Executor Duties Checklist

An executor of a will is responsible for dealing with the estate of the deceased, below we have complied a checklist to help ensure that you cover your key responsibilities. 

Registering The Death

This can be done by any close member of the family, or hospital administrator, but can also be done by an executor. It is an executor’s duty to ensure that it has been done to obtain the death certificate and certificate for burial or cremation, but is often left to others if possible, as the executors have a lot to do already. To do this, you may need one or all of the following personal documents of the deceased: 

will executor checklist

Birth certificate
Council Tax bill
Driving licence
Marriage or civil partnership certificate
NHS medical card
Proof of address (e.g. utility bill)

Getting Copies Of The Will

As executor, you are the only people to have access to the will prior to probate being granted. That means that making copies of the will for beneficiaries or interested parties falls as a duty to you, should you feel it appropriate. You are able but not obliged to make copies for those that request it. When probate is granted, any interested party can request a copy via the probate registry and the executors need not be involved. 

Arranging The Funeral

It’s the executor's duty to ensure that all of the wishes pertaining to the funeral in the will are carried out. That can be a large undertaking and often it is the case that support from friends and family is needed and tasks shared out by the executors to those close to the deceased.

Sometimes there is already a funeral plan in place, and it is simply a matter of paying the invoice to the funeral director from the deceased’s account. When not arranged, the plans are left to the executors to arrange and can be a more complex matter, especially if there are strange and specific requests about the funeral in the will. 

Taking Responsibility For Property And Post

After taking possession of keys, it can be worth checking that a person’s properties are in an acceptable state. That can be as simple as making a visit and checking that the doors and windows are locked, or maybe adding more security considering that the property may be unoccupied for an uncertain amount of time. If the property is going to be unoccupied for 30 days or more, check the house insurance is still valid.  Most polices will treat property as unoccupied and not insured. If this is the case, will you need to take out a new short term unoccupied house insurance policy.

The insurance provider must be notified of the change in occupancy to any property, and new policies may be the best option. If the property is likely to be left unoccupied for an uncertain or short period, there are policies that are available that take your specific needs into account, and may be found in insuring a house after death informational article. It is important hat you reduce any risk of damage by flushing the heating system and making the property secure.

It is also worth notifying the bereavement register that the property is no longer occupied by the deceased. This will stop mail from being delivered to that address.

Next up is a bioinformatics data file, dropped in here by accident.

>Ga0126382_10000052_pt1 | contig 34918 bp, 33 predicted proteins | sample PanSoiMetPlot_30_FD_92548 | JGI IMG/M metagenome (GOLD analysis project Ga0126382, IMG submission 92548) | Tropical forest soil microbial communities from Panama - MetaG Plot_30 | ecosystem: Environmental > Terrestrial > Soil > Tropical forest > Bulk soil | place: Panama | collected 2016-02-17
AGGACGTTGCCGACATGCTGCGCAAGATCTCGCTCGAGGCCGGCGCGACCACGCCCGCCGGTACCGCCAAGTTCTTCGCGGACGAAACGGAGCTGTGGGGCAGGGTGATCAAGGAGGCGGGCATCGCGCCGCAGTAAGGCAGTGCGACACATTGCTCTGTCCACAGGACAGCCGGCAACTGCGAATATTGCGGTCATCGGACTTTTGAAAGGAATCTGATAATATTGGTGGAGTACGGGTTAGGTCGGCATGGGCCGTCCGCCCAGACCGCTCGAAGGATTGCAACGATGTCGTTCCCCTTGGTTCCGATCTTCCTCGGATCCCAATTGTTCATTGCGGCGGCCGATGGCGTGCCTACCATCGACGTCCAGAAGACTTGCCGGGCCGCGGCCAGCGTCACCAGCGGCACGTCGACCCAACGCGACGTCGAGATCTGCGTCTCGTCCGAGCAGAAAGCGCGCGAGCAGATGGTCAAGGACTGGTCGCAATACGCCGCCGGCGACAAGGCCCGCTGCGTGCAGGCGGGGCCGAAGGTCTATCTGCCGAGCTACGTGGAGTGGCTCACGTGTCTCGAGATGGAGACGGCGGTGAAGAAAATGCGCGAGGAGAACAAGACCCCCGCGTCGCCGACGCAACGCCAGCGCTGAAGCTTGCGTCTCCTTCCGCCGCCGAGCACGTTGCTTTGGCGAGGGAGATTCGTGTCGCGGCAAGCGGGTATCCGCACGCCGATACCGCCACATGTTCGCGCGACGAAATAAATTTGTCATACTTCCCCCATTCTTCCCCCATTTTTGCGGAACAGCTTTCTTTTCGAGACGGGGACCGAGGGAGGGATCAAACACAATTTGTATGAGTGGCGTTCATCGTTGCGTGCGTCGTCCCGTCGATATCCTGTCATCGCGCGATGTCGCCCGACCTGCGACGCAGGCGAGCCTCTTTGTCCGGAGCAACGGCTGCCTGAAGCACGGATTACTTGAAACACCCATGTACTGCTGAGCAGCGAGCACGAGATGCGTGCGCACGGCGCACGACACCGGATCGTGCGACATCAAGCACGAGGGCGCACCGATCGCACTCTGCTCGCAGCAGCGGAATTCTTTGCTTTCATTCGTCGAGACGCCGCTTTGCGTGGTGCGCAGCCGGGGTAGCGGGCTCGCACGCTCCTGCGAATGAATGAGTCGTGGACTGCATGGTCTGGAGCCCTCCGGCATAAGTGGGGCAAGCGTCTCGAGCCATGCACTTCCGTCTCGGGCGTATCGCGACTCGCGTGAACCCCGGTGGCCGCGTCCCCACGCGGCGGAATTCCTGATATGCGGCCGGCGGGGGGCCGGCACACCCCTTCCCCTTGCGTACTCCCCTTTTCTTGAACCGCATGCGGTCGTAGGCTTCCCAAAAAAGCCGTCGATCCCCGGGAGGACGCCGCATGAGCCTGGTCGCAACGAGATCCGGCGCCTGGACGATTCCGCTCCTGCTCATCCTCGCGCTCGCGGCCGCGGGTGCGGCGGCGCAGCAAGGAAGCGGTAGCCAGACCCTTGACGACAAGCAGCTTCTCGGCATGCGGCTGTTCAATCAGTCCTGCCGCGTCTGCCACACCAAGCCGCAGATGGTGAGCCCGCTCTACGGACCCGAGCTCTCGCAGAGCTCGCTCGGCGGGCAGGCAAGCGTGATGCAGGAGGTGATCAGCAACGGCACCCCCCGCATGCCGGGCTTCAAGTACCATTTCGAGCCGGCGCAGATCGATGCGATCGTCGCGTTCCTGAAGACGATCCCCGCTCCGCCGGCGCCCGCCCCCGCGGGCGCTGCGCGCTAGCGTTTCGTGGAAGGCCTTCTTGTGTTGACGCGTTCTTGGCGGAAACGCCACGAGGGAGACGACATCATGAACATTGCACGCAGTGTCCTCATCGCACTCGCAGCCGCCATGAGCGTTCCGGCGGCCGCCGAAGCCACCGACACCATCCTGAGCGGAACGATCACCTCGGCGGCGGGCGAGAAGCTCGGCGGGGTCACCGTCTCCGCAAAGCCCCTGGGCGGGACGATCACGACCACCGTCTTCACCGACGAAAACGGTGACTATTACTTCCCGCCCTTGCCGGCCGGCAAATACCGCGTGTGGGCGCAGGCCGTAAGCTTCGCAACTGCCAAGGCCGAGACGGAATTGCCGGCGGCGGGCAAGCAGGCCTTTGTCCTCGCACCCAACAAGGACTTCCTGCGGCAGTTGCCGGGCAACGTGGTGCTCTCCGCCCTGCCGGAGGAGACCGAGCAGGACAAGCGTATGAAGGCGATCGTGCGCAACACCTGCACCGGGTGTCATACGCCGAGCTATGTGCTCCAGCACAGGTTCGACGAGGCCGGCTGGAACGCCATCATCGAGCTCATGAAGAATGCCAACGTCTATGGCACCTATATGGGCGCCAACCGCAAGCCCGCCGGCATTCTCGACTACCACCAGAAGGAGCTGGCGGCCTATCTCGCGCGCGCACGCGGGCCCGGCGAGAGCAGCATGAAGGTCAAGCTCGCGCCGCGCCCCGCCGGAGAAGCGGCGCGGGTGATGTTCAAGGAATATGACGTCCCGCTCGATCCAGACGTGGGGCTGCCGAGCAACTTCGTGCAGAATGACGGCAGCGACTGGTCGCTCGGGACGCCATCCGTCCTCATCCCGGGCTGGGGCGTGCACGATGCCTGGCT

Valuing The Estate

The executor will also have to present a more accurate figure for the value of all of the deceased’s possessions, property and money. This can involve professional valuations of any expensive items. Items can be part owned too, which can cause complications. 

Once you’ve come up with some figures, you can submit them online at www.gov.uk/ valuing-estate-of-someone-who-died/tell-hmrc-estate-value.

Sorting Out Finances

Before you can proceed with lots of the executor’s main duties you have to get the deceased’s bank account and assets in order. Get an original certificate of death to the bank and they will be able to stop any direct debits from leaving the account, as well as offer useful information. 

The next thing to do will be to organise payment of taxes owed by the deceased. An accountant can help with this if you’re unsure. 

One important thing that executors should organise is the statutory notice for creditors. This notice will be published and will help satisfy your duty to pay out bills and debts on behalf of the deceased before distributing the estate. 

Note that after paying tax due plus bills, the estate may be insolvent, in which case, you'll need to get professional help to sort a petition for discharge.

Dealing With Any Assets

As above, all assets of the deceased will have to be put in order by the executors, which includes among other things already mentioned, the stopping of pension schemes and any income payments, the transferral of full ownership on jointly owned property and accounts to the joint owner, collecting any debts owed to the deceased and contacting the life insurance provider for information on making a claim. 

Paying Any Inheritance Tax

The tax rules and thresholds concerning inheritance are fairly straightforward, but there are exceptions and rules that can easily be missed. It’s worth looking them up on the HMRC government website, which will tell you everything you need to know. You must pay all tax owed before applying for a grant of probate. 

Applying For Probate

Small estates worth less than £5,000 will not require a grant of probate, but other estates will. To get the grant of probate, you can apply by post or online. It’s worth getting multiple copies to give out to the various asset holders. Simply send the relevant forms and documents to the probate registry. 

Distributing The Estate

Once probate is granted, the estate can be divided up and distributed. Bequeathed gifts of personal property can be given before the grant of probate if you want to start as soon as you can. Once all properties, assets and possessions are free to distribute, draw up estate accounts to track the movement of assets. 



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